According to Bartlett's Familiar Quotations (15th ed.), this proverb is only half stated. The original quote comes from Bulwer-Lytton's play Richelieu (1839), and contains an important proviso:

Beneath the rule of men entirely great,
The pen is mightier than the sword.

In fact, while others had already said similar things, many of them would say that the pen is not mightier than the sword:

Words are braver than all fighting. ("The Teaching for Merikare", around 2100BCE)

Let none presume to tell me that the pen is preferable to the sword. (Cervantes, "Don Quixote", around 1600CE)

Hinc quam sic calamus saevior ense, patet.
The pen worse than the sword. (Burton, "The Anatomy of Melancholy", around 1620CE)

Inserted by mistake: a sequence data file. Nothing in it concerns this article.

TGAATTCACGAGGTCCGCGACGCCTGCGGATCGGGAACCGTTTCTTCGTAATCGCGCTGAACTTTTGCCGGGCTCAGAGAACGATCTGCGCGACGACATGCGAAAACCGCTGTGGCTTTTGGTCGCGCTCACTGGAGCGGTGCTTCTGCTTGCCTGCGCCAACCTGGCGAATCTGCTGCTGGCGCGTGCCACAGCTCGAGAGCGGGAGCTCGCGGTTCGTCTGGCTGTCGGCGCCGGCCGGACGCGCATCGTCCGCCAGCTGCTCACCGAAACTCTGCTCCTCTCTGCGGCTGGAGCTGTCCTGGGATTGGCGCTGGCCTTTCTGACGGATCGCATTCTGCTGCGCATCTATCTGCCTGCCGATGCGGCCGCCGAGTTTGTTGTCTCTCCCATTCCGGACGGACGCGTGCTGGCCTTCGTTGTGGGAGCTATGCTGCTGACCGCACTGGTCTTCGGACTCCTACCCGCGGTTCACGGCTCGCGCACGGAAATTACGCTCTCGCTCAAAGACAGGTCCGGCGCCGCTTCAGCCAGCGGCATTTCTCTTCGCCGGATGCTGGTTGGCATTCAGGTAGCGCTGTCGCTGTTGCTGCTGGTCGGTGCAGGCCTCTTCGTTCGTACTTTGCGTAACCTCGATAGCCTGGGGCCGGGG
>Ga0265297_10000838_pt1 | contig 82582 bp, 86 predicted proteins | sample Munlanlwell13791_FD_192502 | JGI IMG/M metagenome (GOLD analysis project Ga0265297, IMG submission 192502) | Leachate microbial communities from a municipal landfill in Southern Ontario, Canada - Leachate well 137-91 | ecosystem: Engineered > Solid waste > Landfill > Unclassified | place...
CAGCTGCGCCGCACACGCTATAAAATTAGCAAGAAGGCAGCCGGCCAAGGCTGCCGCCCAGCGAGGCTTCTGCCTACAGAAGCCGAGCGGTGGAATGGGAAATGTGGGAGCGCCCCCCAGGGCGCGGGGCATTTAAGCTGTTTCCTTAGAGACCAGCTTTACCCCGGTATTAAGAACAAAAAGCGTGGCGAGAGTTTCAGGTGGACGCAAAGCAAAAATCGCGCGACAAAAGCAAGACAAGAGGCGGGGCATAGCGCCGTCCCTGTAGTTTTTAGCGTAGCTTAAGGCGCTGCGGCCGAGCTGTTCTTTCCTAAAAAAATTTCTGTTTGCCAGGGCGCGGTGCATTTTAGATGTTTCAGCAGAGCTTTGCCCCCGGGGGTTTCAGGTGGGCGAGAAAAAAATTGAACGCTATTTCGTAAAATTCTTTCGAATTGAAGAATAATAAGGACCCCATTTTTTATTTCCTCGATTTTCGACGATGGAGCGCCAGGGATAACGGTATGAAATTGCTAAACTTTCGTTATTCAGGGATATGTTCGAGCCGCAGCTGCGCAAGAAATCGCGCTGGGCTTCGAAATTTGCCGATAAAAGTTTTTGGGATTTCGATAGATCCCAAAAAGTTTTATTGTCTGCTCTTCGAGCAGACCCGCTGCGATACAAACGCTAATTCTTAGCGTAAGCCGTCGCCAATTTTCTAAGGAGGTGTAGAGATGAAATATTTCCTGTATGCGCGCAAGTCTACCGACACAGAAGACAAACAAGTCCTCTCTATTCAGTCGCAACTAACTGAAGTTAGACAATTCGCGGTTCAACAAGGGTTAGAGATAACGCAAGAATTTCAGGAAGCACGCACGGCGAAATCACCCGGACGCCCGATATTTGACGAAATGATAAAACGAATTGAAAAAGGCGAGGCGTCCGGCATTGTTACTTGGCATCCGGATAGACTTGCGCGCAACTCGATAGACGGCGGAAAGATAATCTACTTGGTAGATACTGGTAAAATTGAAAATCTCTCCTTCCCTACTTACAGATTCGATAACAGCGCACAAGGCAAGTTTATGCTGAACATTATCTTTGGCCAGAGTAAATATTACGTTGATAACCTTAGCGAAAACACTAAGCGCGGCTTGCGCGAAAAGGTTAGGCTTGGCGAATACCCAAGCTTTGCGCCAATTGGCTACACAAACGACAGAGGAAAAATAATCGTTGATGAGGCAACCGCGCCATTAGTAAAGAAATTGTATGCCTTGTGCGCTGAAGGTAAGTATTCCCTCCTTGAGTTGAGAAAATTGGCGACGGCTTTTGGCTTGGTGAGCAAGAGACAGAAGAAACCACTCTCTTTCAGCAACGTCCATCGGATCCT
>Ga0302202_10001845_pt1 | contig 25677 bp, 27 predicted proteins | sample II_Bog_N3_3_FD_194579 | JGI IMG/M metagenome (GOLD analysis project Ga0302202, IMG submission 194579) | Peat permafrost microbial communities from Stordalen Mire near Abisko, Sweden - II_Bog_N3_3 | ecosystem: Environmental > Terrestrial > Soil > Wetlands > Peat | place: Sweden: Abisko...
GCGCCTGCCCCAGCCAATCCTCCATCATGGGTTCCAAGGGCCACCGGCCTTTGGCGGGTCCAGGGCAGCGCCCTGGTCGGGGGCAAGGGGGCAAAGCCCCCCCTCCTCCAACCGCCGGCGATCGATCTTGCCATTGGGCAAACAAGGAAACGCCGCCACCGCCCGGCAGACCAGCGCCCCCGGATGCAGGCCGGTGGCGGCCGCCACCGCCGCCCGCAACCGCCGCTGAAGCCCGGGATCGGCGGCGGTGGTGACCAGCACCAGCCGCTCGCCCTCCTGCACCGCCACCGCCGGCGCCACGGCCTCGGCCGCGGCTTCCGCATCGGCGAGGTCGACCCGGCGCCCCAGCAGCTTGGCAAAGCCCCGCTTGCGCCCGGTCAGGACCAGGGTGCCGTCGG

In short, while I'm tempted to say that this proverb is the favorite lie of pen-sellers and sword-wielders, it would perhaps be fairer to say that many pens are mightier than one sword -- particularly when they write to the government in favor of dropping the bomb on the guy with the sword.

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